5.57 The service could consider further developing these reports and its wider performance management arrangements to include the production of core PIs for CO2, MPG, and vehicle utilisation time.

Driver Skills and Training

5.58 The Authority’s fuel management strategy recognises the importance of making drivers aware of the contribution that their vehicle is making to the Council’s level of CO2 emissions.

5.59 League tables comparing individual performance can be an effective efficiency tool. This could include incentives to maintain and improve performance. Involving staff and drivers in efficiency improvement initiatives can give a sense of ownership and provide a means of feedback and good ideas.

5.60 Improving driver behaviour is seen as critical to improving fuel efficiency and the service is to launch a SAFED driver training programme.

5.61 SAFED (Safe and Fuel Efficient Driving) is a development course, consisting of assessment and training. Its main purpose is to allow drivers to reduce fuel consumption and promote safer driving.

5.62 A pilot will be undertaken in Street-Scene using an external SAFED trainer.

5.63 The Group agreed that the review should support the case for the appointment of an internal SAFED trainer as this was seen as critical to achieving the 10% target reduction in emissions.

5.64 The Group also suggested that the training programme could be supported by other forms of education and awareness (e.g. a DVD).

5.65 A driver awareness programme is being launched in the summer of 2009. This is a series of briefing sessions aimed at raising awareness of a range of issues including driving hours, maintenance checks, tyre pressure checks, safer driving and fuel efficiency.

Fleet Management Depots

5.66 The Council currently runs its fleet maintenance operations from 3 depots: Cillefwr, Glanaman and Trostre.

5.67 Moving to a centralised depot would provide economies of scale and improved operational effectiveness. However, such a move would have implications for wider council services. If the fleet maintenance service was centralised and other services remained within current depots, this would result in an increase in CO2 emissions.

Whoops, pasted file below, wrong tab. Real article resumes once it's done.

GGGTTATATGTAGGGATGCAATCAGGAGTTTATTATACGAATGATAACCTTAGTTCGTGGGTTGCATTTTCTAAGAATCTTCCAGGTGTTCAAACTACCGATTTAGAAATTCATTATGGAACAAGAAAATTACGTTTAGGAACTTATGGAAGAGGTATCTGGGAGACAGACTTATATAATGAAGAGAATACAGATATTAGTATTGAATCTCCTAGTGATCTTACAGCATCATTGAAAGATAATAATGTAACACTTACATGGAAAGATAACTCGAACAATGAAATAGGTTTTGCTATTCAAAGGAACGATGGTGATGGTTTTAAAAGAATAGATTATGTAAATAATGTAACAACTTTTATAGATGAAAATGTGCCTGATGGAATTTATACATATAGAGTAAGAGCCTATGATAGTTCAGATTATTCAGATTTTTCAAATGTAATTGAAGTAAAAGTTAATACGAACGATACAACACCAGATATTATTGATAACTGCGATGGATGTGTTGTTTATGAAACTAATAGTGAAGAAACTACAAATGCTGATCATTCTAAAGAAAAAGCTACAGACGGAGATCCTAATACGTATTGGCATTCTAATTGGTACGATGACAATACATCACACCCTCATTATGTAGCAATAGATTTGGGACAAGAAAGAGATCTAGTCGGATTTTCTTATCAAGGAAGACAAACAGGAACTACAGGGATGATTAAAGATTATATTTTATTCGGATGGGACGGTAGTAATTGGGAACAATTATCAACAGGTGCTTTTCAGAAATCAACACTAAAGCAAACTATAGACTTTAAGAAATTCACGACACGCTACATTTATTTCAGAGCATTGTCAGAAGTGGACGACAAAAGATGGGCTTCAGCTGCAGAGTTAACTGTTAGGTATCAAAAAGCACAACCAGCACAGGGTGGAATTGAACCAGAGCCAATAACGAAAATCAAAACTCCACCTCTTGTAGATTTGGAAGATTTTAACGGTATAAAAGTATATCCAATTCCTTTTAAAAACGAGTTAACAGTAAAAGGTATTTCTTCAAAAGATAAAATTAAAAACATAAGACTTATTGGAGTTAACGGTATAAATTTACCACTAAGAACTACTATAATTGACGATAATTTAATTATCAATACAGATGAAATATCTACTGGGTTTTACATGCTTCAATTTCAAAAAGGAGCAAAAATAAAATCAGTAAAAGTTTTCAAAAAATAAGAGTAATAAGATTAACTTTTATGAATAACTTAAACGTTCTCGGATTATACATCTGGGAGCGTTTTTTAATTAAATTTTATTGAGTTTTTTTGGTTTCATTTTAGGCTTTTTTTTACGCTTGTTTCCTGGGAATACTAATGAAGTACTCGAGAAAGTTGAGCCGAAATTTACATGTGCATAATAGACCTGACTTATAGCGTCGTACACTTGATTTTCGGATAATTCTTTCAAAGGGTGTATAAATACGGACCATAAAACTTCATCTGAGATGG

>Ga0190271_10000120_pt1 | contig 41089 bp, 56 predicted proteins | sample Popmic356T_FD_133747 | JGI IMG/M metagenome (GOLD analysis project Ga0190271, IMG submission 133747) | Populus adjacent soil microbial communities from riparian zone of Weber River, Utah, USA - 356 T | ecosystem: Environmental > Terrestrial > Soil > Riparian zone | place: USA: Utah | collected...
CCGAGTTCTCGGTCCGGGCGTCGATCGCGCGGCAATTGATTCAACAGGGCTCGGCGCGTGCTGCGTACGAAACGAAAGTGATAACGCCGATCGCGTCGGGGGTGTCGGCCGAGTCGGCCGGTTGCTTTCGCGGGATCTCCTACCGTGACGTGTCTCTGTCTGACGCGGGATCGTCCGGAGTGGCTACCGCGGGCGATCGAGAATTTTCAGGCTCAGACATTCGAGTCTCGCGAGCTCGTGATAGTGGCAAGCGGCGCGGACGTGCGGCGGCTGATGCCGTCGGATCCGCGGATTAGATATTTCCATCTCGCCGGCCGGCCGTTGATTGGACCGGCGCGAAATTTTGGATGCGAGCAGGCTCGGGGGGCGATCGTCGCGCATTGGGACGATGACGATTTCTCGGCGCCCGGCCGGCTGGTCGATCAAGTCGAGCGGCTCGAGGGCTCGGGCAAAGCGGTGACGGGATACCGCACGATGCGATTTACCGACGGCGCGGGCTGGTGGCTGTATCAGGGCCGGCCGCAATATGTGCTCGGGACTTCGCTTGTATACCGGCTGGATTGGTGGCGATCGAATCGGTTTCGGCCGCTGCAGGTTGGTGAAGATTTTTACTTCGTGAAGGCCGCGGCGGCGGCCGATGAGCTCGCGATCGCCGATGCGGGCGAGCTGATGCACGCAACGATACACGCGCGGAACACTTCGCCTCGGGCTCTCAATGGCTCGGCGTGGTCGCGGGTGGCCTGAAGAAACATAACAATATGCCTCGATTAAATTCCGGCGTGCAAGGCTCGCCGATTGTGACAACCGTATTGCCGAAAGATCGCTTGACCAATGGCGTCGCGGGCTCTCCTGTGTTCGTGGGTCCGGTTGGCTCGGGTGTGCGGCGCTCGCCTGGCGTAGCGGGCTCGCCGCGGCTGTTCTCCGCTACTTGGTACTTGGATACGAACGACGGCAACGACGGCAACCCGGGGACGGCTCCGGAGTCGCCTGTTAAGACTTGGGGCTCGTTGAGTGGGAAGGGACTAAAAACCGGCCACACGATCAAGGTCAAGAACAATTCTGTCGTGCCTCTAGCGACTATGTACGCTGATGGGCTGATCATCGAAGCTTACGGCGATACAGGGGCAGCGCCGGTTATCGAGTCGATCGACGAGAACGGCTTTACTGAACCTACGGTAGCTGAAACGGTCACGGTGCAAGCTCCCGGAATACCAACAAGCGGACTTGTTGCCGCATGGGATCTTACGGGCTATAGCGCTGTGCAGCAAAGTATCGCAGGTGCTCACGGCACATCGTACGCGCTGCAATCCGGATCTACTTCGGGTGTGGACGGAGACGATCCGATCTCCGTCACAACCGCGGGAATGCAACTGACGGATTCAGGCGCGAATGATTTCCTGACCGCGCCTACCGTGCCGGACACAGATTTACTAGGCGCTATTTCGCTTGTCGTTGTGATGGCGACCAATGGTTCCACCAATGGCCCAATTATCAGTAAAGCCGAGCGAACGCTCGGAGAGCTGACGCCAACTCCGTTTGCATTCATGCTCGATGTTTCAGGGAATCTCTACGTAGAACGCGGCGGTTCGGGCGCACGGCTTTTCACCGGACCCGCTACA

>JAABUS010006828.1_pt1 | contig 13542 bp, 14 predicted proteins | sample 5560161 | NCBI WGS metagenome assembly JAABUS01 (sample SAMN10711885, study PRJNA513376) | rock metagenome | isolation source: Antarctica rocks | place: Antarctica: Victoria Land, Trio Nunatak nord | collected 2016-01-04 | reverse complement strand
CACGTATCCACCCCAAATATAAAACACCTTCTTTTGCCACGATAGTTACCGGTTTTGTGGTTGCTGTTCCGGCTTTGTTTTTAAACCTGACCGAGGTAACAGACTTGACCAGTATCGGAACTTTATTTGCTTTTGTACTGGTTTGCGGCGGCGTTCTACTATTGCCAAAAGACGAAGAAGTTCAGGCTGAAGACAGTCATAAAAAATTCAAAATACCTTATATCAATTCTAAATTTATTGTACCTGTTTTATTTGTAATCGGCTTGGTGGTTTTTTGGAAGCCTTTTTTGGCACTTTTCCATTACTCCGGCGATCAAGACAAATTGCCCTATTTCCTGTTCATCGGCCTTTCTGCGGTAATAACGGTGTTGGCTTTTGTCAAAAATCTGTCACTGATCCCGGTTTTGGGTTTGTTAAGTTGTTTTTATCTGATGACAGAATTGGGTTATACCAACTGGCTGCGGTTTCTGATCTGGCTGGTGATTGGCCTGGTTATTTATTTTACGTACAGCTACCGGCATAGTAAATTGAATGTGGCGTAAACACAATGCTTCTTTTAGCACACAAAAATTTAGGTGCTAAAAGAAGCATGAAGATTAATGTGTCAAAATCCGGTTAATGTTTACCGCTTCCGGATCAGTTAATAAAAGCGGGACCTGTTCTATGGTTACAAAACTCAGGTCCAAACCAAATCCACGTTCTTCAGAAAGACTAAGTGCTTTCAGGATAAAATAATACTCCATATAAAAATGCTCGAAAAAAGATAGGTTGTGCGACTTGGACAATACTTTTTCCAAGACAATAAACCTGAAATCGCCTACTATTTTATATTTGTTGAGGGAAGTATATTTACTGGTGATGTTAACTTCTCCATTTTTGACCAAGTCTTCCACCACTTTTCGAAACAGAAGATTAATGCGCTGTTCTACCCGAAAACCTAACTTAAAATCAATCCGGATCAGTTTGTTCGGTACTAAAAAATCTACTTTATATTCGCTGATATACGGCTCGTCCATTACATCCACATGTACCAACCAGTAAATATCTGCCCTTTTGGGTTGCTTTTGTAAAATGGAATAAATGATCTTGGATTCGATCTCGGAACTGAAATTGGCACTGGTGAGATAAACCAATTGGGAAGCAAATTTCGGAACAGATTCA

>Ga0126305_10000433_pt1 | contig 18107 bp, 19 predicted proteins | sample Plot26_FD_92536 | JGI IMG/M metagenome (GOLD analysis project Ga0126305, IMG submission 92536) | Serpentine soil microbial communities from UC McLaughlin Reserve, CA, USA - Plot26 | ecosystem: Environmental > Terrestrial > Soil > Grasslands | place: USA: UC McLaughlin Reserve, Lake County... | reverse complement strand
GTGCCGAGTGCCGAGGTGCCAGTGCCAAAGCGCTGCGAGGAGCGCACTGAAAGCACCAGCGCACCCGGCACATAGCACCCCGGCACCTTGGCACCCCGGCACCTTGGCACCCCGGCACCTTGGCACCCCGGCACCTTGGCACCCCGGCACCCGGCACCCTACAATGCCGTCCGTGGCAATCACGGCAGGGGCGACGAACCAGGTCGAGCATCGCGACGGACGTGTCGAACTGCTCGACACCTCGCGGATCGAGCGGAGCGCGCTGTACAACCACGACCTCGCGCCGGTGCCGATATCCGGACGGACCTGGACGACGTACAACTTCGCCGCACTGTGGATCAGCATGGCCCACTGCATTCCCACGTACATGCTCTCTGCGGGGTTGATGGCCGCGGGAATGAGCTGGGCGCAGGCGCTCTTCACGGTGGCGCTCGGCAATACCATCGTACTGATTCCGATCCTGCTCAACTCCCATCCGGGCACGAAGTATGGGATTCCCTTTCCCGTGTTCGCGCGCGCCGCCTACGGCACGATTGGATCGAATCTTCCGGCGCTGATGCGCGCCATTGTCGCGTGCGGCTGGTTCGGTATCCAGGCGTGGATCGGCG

5.68 Therefore, as an outcome of this review, the Group recommends that a further feasibility is undertaken to establish the costs benefits of establishing a centralised fleet maintenance depot.

6.0 RECOMMENDATIONS

Strategy / Policy

6.1 Continue to ensure that sustainability issues are fully reflected in the development and implementation of the revised fleet replacement procurement programme.

6.2 Raise the profile and awareness of key fleet management strategies and initiatives to ensure commitment to the 10% CO2 reduction target, using a range of levers such as education and awareness, the application of technology and performance management.

Fuel Management

6.3 Further increase the use of bunkered fuel (increase ratio of bunkered fuelling from 70% to 85%).

6.4 Continue to monitor and evaluate the use of alternative fuels.

Vehicle technology

6.5 Install Magno-Flo fuel technology on vehicles where appropriate.

6.6 Consider a phased implementation of tracker systems on all council vehicles as part of the roll-out of the new fleet replacement programme.

6.7 Continue to monitor and evaluate the use of other emerging technology.

Performance Management

6.8 Further develop the Vehicle Performance reports to include more accurate recording of class MPG, CO2.

6.9 Ensure that all departments monitor Vehicle Performance Reports on a regular basis and take appropriate action.

6.10 Develop more specific targets C02, MPG, vehicle utilisation time, (corporate and service targets)

6.11 Consider introducing driver league tables and incentives.

6.12 Develop a mechanism to ensure that there is a robust and independent challenge to the need and usage of vehicles.

6.13 Establish the Transport Thematic Review on a permanent to allow for the effective coordination and implementation of all transport and travel initiatives in support of the carbon reduction agenda.

Driver skills/training

6.13 Appoint an in-house SAFED trainer to provide training for key groups of staff.

6.14 Re-enforce the policy in relation to the use of the good driver scheme on all council vehicles.

Fleet Maintenance

6.15 Undertake a feasibility study in relation to the establishment of a centralised fleet maintenance unit.

Service Delivery

6.16 Managers continue to review service delivery practices on an on-going basis to identify more efficient and effective use of the Council’s fleet of vehicles.

6.17 Investigate the potential for the staggering of start and finish times of schools and health and social care establishments to promote more efficient and effective use of vehicles.

** Estimate based on formula which does not take into account specific CO2 emissions per vehicle